A country surrounded by threats on all sides is likely to invest heavily in spies to collect information. This was the case with Israel and among its legendary spies was Shula Cohen, who spied for the State of Israel from its inception in 1948 until 1961. She was a key figure in the operation “Aliya Bet”, which brought Jews from Arab countries into Palestine via Lebanon. She also worked for the Mossad in her missions in Libya.
Shula’s life story navigated between two continents. Shulamit, “Shula”, Cohen was born into Argentina and her family relocated from South America to Jerusalem in the 1920s, where Shulamit attended the famous Evelina de Rothschild School. Her father split his time between Jerusalem and Buenos Aires, but due to an economic crisis in Argentina, her family’s financial status deteriorated over time. Then, just before she turned 17, everything changed. She married Josef Kishik, a wealthy Lebanese Jewish businessman, and moved to Beirut.
It is still unclear how Cohen, code-named The Pearl, came to work as a spy for the Jewish Agency and later for Mossad, Israel’s intelligence service, when it was founded in December 1949. One notion is that she had always desired to participate in Israel’s construction. Another is that her marriage to Kishik in Jerusalem was a “front”. The truth is wrapped in mystery!
She started working with the local Jewish community in Beirut and even made links with the higher echelons of Beirut society and hosted salons where she entertained and cultivated politicians, influential businessmen and senior army officials. She used these gatherings, as well as her cafes, casinos, and her husband’s Beirut shop, to meet people who could help her offer intelligence to Israel and establish a spy network. It is believed that Shula Cohen set up this network not merely to acquire information but also to smuggle Jews across the south. She was instructed by Unit 504 of the Intelligence Corps, which was in charge of guiding operatives beyond the country’s boundaries, in her intelligence activity to save Jews. Jews were transported into Israel under the noses of the authorities all around Lebanon.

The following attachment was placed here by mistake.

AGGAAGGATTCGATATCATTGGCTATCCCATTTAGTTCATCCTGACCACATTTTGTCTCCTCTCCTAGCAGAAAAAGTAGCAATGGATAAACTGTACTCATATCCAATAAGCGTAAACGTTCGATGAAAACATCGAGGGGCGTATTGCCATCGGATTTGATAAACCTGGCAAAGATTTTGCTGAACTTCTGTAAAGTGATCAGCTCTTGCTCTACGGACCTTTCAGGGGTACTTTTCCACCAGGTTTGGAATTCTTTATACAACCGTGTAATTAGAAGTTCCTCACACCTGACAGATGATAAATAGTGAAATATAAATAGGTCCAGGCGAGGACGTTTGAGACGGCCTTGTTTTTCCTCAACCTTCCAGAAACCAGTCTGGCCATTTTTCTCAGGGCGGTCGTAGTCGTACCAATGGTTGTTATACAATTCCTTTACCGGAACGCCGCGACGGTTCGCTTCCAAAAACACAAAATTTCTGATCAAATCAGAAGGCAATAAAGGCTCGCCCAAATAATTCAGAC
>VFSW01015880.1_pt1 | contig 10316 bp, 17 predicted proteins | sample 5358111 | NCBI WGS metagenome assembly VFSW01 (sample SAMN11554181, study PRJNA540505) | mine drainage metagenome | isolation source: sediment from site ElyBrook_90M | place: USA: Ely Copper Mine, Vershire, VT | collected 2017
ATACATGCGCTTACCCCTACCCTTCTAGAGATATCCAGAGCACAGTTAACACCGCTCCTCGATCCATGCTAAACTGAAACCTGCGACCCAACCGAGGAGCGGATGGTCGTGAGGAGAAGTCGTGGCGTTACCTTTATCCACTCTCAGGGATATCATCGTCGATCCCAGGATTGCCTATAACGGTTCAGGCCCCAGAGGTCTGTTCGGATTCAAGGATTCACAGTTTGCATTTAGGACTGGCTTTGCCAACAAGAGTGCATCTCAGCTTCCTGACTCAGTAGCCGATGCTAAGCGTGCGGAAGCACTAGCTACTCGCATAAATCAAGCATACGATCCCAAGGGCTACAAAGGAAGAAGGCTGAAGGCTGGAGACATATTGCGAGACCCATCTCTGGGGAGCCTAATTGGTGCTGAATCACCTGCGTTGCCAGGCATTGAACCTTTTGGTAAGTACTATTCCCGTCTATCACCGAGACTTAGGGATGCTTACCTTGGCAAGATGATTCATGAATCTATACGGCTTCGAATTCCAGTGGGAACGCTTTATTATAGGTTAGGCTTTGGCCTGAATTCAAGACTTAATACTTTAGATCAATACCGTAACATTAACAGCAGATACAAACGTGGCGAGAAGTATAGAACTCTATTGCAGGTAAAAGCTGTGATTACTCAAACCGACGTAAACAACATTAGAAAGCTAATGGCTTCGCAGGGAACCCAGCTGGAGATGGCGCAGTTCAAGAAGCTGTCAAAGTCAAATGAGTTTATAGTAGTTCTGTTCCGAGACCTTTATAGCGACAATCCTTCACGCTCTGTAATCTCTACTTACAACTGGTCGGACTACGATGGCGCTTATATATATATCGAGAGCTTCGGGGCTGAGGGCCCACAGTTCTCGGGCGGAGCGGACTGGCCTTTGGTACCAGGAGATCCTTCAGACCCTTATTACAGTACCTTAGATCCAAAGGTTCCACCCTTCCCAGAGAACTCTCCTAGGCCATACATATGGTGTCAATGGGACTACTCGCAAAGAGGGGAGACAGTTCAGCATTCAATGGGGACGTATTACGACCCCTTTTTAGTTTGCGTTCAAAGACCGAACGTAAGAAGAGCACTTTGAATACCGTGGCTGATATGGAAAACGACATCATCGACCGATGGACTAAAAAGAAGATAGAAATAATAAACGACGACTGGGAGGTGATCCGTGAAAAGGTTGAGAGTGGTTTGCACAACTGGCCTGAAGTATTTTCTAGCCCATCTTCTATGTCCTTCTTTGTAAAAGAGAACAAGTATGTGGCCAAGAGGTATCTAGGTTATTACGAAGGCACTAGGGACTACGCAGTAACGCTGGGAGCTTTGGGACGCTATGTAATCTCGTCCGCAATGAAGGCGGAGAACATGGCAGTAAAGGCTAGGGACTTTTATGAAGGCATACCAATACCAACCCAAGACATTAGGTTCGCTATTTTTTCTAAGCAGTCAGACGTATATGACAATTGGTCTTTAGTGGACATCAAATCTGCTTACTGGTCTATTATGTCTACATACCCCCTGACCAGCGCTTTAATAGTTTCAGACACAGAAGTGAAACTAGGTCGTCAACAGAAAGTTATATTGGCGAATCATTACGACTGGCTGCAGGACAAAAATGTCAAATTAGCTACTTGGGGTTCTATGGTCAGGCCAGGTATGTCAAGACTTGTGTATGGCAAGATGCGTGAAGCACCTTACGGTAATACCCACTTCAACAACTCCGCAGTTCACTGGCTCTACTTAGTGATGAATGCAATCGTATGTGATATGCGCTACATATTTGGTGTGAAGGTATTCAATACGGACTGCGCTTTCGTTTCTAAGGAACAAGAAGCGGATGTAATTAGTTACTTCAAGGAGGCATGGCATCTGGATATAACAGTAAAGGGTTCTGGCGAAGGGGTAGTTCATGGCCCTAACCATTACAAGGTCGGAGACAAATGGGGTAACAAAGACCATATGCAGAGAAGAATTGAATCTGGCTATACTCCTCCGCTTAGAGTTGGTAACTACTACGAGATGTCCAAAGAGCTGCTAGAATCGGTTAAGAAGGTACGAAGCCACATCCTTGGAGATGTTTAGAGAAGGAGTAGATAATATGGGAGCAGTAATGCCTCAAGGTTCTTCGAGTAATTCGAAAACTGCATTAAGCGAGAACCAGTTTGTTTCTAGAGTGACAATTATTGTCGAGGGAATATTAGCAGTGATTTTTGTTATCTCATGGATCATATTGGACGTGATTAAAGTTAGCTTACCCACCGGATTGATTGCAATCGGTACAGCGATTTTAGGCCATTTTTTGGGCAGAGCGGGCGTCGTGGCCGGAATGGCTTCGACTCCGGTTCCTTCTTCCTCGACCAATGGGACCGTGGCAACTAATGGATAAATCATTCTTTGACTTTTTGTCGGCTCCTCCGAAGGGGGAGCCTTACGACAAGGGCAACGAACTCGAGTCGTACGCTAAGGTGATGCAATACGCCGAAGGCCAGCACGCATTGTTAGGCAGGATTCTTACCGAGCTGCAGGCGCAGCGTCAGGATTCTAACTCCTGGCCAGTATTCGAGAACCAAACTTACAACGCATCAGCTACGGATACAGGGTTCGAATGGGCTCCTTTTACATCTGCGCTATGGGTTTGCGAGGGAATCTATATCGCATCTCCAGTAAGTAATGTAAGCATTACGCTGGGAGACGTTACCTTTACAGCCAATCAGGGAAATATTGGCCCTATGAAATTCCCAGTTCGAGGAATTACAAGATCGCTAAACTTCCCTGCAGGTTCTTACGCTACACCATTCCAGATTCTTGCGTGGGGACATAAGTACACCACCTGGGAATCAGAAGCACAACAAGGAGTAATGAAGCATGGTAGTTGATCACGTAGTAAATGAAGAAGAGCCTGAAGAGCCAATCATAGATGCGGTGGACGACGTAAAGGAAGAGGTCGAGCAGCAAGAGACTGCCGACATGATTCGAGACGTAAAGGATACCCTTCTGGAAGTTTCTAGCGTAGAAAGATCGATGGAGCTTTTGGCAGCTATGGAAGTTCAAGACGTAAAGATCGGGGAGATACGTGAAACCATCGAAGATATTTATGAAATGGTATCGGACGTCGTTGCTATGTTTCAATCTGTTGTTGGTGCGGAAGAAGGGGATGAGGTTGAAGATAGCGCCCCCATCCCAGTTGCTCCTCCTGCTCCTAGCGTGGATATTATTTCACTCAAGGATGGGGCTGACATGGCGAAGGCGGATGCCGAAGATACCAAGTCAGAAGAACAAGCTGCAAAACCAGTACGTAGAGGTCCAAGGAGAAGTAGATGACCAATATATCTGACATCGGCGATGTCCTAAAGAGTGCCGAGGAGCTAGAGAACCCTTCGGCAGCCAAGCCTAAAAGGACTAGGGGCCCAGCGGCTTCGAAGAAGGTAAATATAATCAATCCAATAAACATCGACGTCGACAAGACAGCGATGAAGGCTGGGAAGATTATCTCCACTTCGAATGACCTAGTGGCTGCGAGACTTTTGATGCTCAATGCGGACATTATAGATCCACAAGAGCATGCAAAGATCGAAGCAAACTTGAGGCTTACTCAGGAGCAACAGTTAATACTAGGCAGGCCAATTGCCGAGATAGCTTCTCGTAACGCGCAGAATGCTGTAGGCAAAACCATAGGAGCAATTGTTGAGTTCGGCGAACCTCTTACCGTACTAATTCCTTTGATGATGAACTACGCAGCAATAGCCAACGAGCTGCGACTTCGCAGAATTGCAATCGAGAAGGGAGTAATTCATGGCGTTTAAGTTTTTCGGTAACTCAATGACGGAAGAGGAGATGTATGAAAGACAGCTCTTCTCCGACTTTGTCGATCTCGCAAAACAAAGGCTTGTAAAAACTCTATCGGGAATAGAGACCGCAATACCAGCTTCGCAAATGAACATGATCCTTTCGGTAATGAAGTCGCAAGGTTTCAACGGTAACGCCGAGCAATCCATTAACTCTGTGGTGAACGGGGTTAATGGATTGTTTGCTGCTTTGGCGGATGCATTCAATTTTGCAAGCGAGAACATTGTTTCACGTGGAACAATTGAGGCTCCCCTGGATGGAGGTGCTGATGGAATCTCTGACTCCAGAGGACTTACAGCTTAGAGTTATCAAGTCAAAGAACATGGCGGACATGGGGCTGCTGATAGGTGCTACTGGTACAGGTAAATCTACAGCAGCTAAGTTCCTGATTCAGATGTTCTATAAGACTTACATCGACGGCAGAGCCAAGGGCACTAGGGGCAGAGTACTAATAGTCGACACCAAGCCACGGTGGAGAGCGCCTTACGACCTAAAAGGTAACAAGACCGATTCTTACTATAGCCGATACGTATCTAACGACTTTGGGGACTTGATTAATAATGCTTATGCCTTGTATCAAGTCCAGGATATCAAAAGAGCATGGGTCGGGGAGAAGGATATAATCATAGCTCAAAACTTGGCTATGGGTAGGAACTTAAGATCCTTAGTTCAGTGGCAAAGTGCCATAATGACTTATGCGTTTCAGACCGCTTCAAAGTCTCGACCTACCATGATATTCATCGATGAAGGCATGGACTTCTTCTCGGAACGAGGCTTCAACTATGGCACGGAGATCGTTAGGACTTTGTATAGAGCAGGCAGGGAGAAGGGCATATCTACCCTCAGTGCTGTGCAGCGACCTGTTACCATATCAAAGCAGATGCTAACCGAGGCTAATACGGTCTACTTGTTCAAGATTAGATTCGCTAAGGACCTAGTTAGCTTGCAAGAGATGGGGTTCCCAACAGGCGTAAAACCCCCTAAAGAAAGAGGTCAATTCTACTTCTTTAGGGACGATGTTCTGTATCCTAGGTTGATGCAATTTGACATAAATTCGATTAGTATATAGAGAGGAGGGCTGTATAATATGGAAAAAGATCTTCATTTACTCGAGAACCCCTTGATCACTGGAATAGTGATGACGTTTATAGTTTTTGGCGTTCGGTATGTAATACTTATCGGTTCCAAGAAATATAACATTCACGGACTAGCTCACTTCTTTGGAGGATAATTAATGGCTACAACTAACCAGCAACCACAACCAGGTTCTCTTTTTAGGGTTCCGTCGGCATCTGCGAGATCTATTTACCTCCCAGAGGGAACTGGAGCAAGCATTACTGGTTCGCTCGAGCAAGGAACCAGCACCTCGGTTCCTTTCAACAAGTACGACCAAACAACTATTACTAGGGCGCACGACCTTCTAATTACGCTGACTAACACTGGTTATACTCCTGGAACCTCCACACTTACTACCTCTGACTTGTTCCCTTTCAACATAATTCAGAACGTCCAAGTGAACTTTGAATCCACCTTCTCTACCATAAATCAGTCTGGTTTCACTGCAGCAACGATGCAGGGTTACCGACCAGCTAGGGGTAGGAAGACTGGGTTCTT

As per reports, she relayed intelligence about Lebanese military activity to the Haganah headquarters in Metulla at the start of the 1948 Arab–Israeli War. Her spy efforts continued without her family’s knowledge, and she sent her two older children to Israel for their own safety. From 1947 to 1961, Kishik-Cohen continued to collect intelligence from Lebanon and Syria, and assisted Mossad to transport Jews from Lebanon and other Arab nations to Israel. However she was apprehended in 1952 by Lebanese authorities and sentenced to 36 days in prison.
In 1961, Kishik Cohen was again detained by Lebanese authorities. She was tortured and sentenced to death, but her sentence was eventually changed to seven years in prison after an appeal. Her husband was also detained, and he was accused of being an accomplice. In the world of espionage, the stakes are very high and one plays at the risk of one’s life. However Kishik Cohen was among the few who were given a second chance at life. She was released as part of a prisoner swap deal after the 1967 Six-Day War. She and her family returned to Jerusalem, and three of her seven children had already relocated to Israel, after that She worked as a sales clerk in an antiquities store in Israel, where she lived until her death in 2017 at the age of 100.
Kishik-Cohen was a revered figure in Israel. She was chosen to light a torch at the annual torch lighting event in 2007, on Israel’s 59th Independence Day. She was also given the title of the Yakir Yerushayaim citizenship award by the Jerusalem Municipality, as well as the Yakir Seter honour by the intelligence community. She was awarded the Dona Gracia Medal in November 2011. The honour was well-earned but in her own words, “I never worked for a prize or for glory…I did what I did because I wanted to, because I loved the country and I wanted to help its establishment.”